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Renaissance Fusion, a Grenoble-based start-up, aims to decarbonize energy production with nuclear fusion technology. As announced earlier this year, the company raised 15 million euros in funding from investors such as Lowercarbon Capital, Positron Ventures and Norrsken VC. By the 2030s, Renaissance fusion ambitions a nuclear fusion reactor with a capacity of 1 gigawatt, enough to power a million households. Quite a task, as atomic fusion, is yet to be an economically viable energy source.
- Renaissance Fusion, aims to decarbonize energy production through nuclear fusion technology;
- The company focuses on the Stellarator reactor, which uses a magnetic field for fusion reactions.
A short physics lesson
First of all, what exactly is nuclear fusion? The name says it all: nuclear fusion occurs when atomic nuclei fuse. In the typical situation, atomic nuclei repel each other because they are positively charged. Fusion happens when the atomic force becomes stronger than the electromagnetic force. This reaction takes place only under very high temperatures and high pressure. The high temperature causes molecules to move from the gas phase into a mixture of freely moving atomic nuclei and electrons. In physics, this is called ‘plasma’; a state of matter different from solids, liquids, and gases.
In the universe, this process takes place continuously. The intense heat from the sun causes hydrogen atoms to fuse to form helium. To illustrate the immense power that is released: the reaction produces enough energy for the sun to burn.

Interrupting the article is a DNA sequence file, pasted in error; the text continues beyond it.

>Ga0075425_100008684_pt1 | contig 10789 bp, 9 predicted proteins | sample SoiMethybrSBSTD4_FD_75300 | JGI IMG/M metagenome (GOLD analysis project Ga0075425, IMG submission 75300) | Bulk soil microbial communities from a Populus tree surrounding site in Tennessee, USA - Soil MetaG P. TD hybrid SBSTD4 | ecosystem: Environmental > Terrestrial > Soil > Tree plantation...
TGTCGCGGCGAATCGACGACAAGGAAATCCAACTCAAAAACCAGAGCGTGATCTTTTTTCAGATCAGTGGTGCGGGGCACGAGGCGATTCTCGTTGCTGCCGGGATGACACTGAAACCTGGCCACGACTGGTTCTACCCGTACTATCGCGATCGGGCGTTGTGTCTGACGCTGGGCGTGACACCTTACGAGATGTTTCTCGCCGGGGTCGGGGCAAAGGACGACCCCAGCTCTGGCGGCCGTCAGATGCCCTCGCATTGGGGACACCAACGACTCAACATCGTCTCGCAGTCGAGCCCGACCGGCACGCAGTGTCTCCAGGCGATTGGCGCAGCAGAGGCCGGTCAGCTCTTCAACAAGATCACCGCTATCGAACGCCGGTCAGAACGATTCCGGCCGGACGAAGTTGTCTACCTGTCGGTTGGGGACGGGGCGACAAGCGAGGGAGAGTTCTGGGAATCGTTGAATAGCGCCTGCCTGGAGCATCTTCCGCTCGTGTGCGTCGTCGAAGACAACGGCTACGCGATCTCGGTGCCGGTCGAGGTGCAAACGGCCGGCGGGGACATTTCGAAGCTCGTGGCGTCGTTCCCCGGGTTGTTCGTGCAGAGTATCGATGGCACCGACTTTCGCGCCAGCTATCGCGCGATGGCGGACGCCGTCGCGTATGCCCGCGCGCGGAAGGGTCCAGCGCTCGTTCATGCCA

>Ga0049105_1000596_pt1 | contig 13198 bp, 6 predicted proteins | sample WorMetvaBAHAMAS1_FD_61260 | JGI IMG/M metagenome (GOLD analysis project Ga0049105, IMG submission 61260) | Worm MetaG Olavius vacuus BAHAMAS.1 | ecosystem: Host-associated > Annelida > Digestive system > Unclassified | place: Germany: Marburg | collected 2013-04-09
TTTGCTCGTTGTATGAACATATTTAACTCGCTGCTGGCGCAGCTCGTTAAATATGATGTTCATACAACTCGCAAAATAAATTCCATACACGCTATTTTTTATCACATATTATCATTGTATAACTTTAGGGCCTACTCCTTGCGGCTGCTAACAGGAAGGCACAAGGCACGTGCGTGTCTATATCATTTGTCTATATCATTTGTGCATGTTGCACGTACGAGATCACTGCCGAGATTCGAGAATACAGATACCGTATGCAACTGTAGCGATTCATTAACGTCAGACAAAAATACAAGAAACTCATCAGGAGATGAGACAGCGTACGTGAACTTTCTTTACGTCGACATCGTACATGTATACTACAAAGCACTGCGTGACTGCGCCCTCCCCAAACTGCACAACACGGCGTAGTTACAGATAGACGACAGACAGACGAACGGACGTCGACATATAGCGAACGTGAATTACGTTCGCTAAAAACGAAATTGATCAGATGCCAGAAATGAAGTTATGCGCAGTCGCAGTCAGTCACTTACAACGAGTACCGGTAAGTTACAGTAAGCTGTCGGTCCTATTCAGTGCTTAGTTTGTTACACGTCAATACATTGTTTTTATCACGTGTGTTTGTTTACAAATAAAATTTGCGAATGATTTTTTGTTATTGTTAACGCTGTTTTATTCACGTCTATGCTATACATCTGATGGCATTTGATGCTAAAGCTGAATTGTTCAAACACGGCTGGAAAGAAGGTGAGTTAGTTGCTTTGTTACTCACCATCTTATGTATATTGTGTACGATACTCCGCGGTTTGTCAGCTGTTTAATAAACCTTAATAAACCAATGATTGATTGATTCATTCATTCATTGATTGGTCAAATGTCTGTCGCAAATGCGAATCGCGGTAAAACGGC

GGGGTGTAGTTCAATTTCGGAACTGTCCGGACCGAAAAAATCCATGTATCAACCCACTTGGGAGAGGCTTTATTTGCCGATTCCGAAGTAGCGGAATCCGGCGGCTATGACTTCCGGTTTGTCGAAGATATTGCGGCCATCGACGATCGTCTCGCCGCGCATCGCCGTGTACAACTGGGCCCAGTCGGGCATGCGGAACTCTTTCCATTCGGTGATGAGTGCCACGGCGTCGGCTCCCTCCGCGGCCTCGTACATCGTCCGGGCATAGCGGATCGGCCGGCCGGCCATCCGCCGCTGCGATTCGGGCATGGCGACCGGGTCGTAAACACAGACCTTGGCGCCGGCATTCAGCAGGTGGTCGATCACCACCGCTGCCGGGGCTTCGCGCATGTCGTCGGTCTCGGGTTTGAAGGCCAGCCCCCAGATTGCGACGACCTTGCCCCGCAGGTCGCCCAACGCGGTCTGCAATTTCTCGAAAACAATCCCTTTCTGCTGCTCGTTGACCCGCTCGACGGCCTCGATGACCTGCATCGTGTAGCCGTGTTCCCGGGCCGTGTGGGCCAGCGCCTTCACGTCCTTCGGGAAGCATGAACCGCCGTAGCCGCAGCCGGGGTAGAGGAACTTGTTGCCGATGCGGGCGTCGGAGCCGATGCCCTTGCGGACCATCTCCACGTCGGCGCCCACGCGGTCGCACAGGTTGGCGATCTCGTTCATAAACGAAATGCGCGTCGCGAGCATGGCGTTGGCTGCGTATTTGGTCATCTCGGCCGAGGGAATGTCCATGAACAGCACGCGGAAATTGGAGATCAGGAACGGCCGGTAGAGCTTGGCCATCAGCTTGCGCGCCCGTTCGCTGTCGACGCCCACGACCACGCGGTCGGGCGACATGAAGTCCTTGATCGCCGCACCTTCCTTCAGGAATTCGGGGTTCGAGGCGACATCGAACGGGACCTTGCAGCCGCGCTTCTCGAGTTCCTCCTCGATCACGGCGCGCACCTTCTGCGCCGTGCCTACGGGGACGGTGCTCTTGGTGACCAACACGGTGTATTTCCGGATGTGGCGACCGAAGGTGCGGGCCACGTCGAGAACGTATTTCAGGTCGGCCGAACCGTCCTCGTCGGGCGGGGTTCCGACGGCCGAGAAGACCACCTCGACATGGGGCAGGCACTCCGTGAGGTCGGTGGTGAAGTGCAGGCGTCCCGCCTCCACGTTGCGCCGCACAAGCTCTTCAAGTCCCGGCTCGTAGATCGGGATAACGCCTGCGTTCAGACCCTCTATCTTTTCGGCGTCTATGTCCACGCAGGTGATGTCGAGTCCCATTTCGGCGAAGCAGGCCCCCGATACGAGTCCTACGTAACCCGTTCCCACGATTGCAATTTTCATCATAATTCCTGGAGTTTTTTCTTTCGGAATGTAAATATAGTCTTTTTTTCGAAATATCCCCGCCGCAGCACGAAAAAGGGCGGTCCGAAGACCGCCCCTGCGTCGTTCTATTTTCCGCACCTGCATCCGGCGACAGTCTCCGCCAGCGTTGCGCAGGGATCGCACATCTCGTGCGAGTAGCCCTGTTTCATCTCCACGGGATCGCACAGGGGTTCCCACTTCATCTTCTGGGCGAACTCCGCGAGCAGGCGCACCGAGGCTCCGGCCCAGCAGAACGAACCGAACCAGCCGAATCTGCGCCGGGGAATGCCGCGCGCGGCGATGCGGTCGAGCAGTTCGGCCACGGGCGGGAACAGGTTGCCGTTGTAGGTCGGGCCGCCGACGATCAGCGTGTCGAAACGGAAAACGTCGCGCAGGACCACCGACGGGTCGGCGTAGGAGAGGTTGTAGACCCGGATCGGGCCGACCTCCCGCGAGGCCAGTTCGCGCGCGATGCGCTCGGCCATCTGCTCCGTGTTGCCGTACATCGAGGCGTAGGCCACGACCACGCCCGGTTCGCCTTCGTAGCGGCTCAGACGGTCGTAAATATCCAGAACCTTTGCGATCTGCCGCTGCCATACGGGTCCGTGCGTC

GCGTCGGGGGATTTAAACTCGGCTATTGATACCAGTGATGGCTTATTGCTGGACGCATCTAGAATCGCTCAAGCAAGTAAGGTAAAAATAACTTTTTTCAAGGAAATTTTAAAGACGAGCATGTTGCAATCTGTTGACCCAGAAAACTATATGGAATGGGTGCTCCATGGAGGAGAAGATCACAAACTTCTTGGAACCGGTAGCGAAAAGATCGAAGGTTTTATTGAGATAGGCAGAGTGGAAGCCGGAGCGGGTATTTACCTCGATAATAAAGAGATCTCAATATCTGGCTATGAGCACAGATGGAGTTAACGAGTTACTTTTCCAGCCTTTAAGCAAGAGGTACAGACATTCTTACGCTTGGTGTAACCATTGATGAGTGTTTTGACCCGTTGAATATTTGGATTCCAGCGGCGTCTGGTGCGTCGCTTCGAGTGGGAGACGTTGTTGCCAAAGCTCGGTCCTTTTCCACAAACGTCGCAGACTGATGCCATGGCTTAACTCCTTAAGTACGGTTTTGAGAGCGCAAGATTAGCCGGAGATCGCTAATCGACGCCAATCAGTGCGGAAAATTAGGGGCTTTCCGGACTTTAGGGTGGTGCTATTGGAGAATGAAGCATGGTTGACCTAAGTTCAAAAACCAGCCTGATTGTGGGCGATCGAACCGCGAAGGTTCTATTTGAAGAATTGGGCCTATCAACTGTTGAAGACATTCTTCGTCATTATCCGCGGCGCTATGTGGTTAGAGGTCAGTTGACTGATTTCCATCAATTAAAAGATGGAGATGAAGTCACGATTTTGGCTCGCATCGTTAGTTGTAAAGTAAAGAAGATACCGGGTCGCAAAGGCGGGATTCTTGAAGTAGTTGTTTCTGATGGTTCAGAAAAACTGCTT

Lots of potential, very complicated
It would be helpful if we could make this process happen on Earth in a controlled way. The fusion process could generate four times more energy per kilogram of fuel than nuclear fission and almost four million times more energy than burning oil or coal. Unlike current nuclear reactors relying on nuclear fission, fusion reactors are intrinsically safe and produce minimal radioactive waste.
Now for the kinks: generating nuclear fusion is a complex process. It has been worked on since the 1940s, and the breakthrough is (still) pending. At present, there are three ways to extract electricity from nuclear fusion.
1. Laser Fusion: Here, a capsule is compressed to very high pressure by potent lasers. The drawbacks: For 1kWh of plasma, 100 kWh of laser fusion is needed. So, it’s not cost-effective. In addition, these lasers are pulsed, meaning they have a low repetition rate.
2. Tokamaks. This reactor currently comes closest to cost-effective energy from nuclear fusion. It is a torus-shaped device in which plasma is kept in check using strong magnetic fields. Among others, the nuclear fusion reactor ITER at the Eindhoven institute DIFFER is built around a tokamaks. The drawbacks: those devices are also pulsed and the current circulation in the plasma makes it unstable.
3. Now the reactor that Renaissance Fusion is betting on
the Stellarator. Like the Tokamaks, it uses a magnetic field to generate a reaction. The big difference is that no current is required in the plasma, which makes the reactor easier to operate, requires less energy, and the process is stable rather than pulsed. The only drawback is the manufacturability of the magnets due to their complex 3D shape.
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Simple coils, complex magnetic fields
“For nuclear fusion to take place, you need a strong, complex and accurate magnetic field. At Renaissance Fusion, we want to show that simple coils can also generate complex magnetic fields,” explains Simon Belka, chief movement builder at the start-up. “We build coils by depositing superconducting material on cylinders and we shape the current path by using a laser engraving technique. In a way, we transform a 3D problem into a 2D problem, which makes it seven times faster.”